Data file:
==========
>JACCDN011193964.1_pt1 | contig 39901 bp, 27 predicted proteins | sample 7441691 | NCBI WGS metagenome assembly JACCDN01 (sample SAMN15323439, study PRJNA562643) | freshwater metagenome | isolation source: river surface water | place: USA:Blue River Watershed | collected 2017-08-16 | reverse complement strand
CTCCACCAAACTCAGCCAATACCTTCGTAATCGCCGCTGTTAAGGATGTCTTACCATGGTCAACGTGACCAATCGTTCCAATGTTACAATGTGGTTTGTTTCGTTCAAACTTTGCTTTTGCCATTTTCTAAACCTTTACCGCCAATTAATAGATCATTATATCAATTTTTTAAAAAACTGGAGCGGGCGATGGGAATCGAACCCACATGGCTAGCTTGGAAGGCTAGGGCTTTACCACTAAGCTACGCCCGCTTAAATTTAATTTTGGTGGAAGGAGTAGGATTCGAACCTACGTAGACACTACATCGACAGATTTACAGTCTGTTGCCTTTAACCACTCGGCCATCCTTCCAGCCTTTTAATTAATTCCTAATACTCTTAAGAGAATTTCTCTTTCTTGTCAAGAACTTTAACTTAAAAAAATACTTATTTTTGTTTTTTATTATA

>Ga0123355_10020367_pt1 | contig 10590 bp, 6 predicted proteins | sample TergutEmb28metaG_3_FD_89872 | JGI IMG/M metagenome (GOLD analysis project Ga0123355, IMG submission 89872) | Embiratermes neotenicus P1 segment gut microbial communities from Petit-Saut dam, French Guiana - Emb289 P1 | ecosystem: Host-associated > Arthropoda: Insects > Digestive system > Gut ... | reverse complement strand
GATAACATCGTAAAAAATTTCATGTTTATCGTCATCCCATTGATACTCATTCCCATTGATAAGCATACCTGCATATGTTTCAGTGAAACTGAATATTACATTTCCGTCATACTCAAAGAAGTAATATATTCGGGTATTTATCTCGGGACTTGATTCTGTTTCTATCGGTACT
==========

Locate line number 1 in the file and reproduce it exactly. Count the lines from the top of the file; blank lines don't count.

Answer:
>JACCDN011193964.1_pt1 | contig 39901 bp, 27 predicted proteins | sample 7441691 | NCBI WGS metagenome assembly JACCDN01 (sample SAMN15323439, study PRJNA562643) | freshwater metagenome | isolation source: river surface water | place: USA:Blue River Watershed | collected 2017-08-16 | reverse complement strand